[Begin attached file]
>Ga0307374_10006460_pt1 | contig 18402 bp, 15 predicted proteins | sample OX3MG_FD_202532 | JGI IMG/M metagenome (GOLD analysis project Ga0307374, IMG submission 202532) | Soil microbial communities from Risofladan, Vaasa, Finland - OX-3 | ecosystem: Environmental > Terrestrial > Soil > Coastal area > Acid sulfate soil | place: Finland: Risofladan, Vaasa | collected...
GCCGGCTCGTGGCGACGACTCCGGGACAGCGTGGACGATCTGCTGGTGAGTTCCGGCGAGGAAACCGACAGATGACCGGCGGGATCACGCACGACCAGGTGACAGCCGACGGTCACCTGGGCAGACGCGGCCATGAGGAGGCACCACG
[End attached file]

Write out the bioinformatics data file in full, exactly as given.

>Ga0307374_10006460_pt1 | contig 18402 bp, 15 predicted proteins | sample OX3MG_FD_202532 | JGI IMG/M metagenome (GOLD analysis project Ga0307374, IMG submission 202532) | Soil microbial communities from Risofladan, Vaasa, Finland - OX-3 | ecosystem: Environmental > Terrestrial > Soil > Coastal area > Acid sulfate soil | place: Finland: Risofladan, Vaasa | collected...
GCCGGCTCGTGGCGACGACTCCGGGACAGCGTGGACGATCTGCTGGTGAGTTCCGGCGAGGAAACCGACAGATGACCGGCGGGATCACGCACGACCAGGTGACAGCCGACGGTCACCTGGGCAGACGCGGCCATGAGGAGGCACCACG